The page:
As a c/o, if you head out on your SDR and detect you have surveillance, you are not likely to make your original meeting, but instead, will change your plans. What you hope you don’t do is let surveillance know that you have detected them, thereby betraying that you are surveillance aware, and thus a likely intelligence officer. You want to lull them into a sense of complacency.
But why limit yourself to just a PMOO position? I can think of a number of other jobs I’d rather have within the Agency, right off the top of my head. The last 16 years haven’t seen PMOOs working too many other places (at least on PM tours) than war zones or conflict zones. I know it happens, but why further restrict an already small target?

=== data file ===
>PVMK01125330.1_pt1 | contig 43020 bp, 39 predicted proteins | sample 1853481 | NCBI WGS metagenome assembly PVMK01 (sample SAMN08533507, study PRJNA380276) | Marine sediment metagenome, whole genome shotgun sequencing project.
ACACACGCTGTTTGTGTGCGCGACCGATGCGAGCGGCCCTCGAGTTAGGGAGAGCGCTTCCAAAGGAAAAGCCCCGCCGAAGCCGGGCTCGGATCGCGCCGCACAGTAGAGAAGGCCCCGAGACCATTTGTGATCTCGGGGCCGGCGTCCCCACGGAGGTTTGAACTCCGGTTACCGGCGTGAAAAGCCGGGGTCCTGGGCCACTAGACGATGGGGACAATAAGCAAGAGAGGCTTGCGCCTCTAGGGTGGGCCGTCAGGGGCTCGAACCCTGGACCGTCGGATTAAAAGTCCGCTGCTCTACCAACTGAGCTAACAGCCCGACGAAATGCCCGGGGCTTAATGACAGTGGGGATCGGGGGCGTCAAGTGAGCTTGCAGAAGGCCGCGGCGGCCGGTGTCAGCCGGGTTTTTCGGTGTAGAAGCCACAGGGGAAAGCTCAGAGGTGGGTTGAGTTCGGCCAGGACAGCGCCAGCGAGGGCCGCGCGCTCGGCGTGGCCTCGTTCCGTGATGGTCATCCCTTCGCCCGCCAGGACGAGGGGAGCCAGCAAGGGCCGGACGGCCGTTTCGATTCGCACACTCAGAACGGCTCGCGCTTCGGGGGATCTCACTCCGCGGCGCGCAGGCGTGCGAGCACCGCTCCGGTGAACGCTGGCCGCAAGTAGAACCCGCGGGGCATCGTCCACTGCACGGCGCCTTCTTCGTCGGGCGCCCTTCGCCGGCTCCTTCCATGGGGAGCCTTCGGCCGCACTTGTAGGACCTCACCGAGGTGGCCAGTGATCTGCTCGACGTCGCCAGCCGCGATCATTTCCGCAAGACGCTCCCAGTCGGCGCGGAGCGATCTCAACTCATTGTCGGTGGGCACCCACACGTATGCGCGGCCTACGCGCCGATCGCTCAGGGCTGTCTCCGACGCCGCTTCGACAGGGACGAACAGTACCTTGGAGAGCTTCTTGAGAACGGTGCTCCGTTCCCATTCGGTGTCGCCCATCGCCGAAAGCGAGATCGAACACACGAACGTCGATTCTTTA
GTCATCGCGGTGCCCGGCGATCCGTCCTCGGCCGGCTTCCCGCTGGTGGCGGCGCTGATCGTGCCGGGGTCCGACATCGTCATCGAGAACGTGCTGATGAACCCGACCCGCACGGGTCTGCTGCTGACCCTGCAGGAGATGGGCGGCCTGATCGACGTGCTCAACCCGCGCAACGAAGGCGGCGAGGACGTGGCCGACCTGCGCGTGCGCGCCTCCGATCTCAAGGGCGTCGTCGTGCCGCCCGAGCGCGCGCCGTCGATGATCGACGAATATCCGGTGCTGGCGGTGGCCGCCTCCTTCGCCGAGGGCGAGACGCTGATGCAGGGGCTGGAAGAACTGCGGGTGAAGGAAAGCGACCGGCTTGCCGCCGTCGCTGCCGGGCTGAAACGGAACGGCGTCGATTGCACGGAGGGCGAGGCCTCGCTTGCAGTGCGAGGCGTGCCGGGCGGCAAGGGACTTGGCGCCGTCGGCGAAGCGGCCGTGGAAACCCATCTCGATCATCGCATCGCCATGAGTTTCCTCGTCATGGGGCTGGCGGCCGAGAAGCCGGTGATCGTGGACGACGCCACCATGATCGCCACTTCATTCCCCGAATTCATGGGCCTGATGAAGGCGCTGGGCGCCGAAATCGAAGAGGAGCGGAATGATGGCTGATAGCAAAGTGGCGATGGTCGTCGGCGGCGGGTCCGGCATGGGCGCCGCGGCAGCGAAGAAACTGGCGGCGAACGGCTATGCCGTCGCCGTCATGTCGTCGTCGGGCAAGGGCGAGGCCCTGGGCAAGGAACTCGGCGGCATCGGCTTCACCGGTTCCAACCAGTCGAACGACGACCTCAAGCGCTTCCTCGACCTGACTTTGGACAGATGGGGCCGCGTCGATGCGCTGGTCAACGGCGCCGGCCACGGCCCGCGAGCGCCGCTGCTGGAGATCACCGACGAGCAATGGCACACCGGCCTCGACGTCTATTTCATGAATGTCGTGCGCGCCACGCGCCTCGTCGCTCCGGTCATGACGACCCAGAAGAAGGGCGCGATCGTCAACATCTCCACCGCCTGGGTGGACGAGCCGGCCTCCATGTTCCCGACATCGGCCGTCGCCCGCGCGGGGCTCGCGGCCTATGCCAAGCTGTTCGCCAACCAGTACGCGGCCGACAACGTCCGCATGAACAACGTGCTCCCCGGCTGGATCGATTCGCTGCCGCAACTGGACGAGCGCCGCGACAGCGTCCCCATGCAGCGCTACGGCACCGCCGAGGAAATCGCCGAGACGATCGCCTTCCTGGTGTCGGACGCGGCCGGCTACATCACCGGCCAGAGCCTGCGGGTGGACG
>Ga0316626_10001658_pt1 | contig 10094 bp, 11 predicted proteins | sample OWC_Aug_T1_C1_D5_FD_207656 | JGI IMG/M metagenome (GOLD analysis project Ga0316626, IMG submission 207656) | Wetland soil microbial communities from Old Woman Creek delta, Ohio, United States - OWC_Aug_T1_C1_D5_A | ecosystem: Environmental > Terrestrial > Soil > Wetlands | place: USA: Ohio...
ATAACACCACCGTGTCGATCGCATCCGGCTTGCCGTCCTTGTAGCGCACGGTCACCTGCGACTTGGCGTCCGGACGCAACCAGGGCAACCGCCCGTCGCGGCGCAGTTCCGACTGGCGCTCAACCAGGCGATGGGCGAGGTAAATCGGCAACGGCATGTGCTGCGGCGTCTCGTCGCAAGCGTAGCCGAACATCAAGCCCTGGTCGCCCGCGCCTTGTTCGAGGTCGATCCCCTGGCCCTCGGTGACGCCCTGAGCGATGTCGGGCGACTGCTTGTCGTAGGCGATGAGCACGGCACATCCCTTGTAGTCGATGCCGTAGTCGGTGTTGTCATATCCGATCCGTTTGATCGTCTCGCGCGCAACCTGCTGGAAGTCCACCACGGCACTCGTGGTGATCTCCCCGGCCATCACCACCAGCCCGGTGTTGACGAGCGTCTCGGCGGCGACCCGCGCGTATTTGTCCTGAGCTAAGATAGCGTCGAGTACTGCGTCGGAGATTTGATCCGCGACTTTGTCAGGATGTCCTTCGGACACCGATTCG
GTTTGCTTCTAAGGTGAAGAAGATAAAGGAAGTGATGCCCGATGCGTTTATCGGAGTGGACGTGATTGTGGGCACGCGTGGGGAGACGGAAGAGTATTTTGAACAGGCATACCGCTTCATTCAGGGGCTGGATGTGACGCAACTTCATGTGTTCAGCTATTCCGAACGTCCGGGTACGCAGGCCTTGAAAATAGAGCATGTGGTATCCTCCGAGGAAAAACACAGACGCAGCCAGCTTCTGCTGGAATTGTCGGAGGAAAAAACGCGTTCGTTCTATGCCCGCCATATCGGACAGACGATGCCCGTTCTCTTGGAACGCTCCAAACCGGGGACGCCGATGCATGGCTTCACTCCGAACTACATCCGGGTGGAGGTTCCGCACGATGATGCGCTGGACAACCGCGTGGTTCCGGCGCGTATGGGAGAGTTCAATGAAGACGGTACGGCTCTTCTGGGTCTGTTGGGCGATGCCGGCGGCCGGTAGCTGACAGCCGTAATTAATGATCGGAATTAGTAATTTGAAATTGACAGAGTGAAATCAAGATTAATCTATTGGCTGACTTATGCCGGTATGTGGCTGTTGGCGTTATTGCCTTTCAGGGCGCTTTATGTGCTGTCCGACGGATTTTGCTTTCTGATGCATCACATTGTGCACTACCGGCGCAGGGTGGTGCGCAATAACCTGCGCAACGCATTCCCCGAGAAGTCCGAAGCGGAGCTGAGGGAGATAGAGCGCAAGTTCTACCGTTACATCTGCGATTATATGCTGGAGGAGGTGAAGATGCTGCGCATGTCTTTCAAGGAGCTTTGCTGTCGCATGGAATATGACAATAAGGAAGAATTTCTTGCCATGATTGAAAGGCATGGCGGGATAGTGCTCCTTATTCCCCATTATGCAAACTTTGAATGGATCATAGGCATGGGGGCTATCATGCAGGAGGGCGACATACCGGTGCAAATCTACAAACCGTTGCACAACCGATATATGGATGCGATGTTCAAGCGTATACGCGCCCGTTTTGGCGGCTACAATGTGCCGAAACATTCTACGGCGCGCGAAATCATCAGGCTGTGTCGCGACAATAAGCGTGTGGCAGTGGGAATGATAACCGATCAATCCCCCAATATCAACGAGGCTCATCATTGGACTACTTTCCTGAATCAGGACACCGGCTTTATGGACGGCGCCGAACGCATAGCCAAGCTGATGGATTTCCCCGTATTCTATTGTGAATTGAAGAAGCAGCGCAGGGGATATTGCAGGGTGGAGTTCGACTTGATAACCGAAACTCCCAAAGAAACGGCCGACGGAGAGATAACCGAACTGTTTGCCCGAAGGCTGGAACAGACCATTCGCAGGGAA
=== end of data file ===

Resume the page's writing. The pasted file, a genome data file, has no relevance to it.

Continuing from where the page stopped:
The Operational Collection includes intelligence-themed paintings and sculptures that record the experiences of intelligence officers in both peace and wartime. The Agency uses these artworks to strengthen and communicate its identity and corporate culture, providing a link for incoming officers to connect to the history of the organization.
The first time I ever heard about SAD or PMOO’s was because of the tragic death of SAD PMOO Mike Spann on 25 November 2001. The idea that the Agency had sent officers into Afghanistan before the Department of Defense was a revelation to me personally. I just hadn’t ever thought about it before.